If this very interactive style of working worries you - don't fret because you can create programs that work in isolation simply by starting them off with the clear command.


So how do you create an Octave program?

The answer is you can simply put the code that you would have typed at the command line into a file with a name that ends in .m. You can use any editor you care to but NotePad or NotePad++ are good choices. You can invoke the editor within Octave by typing edit filename which editor you get depends on the system and how it has been configured.

To run an Octave program you simply type its name at the command prompt. Of course the file has to be stored in the current directory and you need to know that the ls command will list the contents of the current directory and the cd will change the directory in the usual way. 

If you have created a program in a file and when you type the name Octave cannot find it and reports an "undefined" error then it is most likely that the file isn't in the current directory.

So for example if you prepare a file with the commands:


and save it as Test.m in the current directory when you type:


at the command prompt you will see displayed:



Notice that after the program Test has run, A is still defined and has the value 10 so you can carry on using it by typing in commands at the command prompt or by running other programs that use a variable called A.

Also notice that Octave is case sensitive - if you saved the file as Test.m you have to type Test - test, TEST, tesT or any other form just doesn't work.

If the file contains a function - see later - then you can call the function just by typing the file name followed by brackets and any arguments. For example if Test.m contains a function you can write Test() to run the function.


The central data structure in Octave is the matrix and the sooner we get to grips with it the better.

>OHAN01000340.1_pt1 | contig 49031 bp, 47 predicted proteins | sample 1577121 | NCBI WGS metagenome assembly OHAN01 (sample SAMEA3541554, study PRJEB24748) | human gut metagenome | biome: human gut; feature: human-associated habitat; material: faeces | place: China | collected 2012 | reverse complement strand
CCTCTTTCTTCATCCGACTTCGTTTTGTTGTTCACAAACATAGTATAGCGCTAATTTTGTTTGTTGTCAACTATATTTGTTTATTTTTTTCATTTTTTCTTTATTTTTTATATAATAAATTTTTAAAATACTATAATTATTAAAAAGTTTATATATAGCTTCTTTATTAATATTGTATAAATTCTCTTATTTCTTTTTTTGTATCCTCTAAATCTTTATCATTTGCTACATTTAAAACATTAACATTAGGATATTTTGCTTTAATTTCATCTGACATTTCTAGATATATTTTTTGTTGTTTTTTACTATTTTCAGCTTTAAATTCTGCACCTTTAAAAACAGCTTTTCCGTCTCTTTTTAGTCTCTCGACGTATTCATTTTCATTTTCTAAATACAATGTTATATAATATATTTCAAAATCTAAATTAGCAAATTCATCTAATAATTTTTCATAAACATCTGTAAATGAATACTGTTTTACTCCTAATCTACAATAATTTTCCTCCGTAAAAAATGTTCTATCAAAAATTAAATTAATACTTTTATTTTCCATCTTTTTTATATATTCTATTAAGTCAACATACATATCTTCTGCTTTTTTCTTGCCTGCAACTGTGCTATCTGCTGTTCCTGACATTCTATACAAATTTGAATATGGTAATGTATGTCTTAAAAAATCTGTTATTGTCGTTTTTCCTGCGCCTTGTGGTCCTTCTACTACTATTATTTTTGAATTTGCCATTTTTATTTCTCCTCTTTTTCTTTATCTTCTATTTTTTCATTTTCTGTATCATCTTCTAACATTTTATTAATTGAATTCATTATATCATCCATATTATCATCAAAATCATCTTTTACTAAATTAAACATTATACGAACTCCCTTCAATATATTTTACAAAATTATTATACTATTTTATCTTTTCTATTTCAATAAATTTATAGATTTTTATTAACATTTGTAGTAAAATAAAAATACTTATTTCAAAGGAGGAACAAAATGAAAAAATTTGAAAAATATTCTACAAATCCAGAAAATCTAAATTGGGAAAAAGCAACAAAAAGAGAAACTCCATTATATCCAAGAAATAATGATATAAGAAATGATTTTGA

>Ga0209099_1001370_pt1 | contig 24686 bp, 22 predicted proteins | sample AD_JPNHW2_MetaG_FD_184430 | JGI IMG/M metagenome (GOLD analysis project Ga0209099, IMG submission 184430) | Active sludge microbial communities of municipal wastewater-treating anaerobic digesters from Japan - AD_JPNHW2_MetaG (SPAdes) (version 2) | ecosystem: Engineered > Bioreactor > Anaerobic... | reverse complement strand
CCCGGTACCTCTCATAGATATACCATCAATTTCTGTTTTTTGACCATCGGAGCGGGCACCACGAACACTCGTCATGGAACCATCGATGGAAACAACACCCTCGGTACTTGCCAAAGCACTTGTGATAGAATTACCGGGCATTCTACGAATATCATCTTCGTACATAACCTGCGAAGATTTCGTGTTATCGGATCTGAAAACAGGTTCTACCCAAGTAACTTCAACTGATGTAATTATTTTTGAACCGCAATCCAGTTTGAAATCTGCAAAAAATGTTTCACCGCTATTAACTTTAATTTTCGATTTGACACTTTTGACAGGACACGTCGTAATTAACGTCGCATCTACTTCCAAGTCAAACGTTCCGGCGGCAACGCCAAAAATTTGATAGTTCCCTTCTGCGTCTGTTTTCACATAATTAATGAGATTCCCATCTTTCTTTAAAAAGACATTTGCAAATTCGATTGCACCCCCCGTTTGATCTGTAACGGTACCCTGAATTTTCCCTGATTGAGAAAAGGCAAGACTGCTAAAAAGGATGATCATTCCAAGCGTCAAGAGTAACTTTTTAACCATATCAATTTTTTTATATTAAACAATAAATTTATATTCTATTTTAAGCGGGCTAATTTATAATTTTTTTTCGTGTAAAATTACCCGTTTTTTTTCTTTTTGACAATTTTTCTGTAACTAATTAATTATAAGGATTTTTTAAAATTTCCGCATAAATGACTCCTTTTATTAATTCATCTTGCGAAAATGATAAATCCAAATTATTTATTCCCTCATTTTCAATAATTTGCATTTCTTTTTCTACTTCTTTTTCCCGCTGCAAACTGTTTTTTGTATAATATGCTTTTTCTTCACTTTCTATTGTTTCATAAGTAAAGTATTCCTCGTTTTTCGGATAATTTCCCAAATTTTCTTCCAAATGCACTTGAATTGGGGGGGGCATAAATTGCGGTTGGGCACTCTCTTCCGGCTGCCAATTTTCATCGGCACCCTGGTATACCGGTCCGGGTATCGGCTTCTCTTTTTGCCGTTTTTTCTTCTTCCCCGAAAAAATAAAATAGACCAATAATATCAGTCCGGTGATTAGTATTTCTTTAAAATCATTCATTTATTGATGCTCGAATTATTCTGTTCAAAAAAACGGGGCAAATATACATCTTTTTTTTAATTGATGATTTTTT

You define a variable by using it, i.e. by assigning it a value. Variables are not typed and you can store anything in a variable at any time as long as it makes sense.

Numbers can be integer, floating point and complex. Complex values use i or j for the imaginary component.

For example:

A=1     integer
A=0.1   floating point
A= 1E3  floating point
A= 1+2i complex

Note:  i has to trail the value in a complex number - 1+2i, not 1+i2, and there can be no spaces between the i and the number..

All values in Octave are represented internally as double precision value (including integers). There are built-in functions for working with real and complex values.

There is also a special missing data value, NA, which can be used to implement statistical procedures that recognize missing data.

Logical values are represented by 1 as true and 0 as false. There are also strings that can be stored in variables and manipulated, and these work in the way you would expect.

What makes Octave special is the ease with which you can create matrices and work with them.

A matrix is define using square brackets to contain a list of numbers. Matrices are one or two-dimensional. Working with multidimensional structures is possible but more complicated.

When typing in a matrix the comma separator means move on one column and the semicolon means move on one row.

So for example:


defines a 2x3 matrix

1 2 3
4 5 6

Matrices cannot be irregular - if the first row has three values then the subsequent rows must have three values.



is a row vector and


is a column vector.

Last Updated ( Wednesday, 12 September 2012 )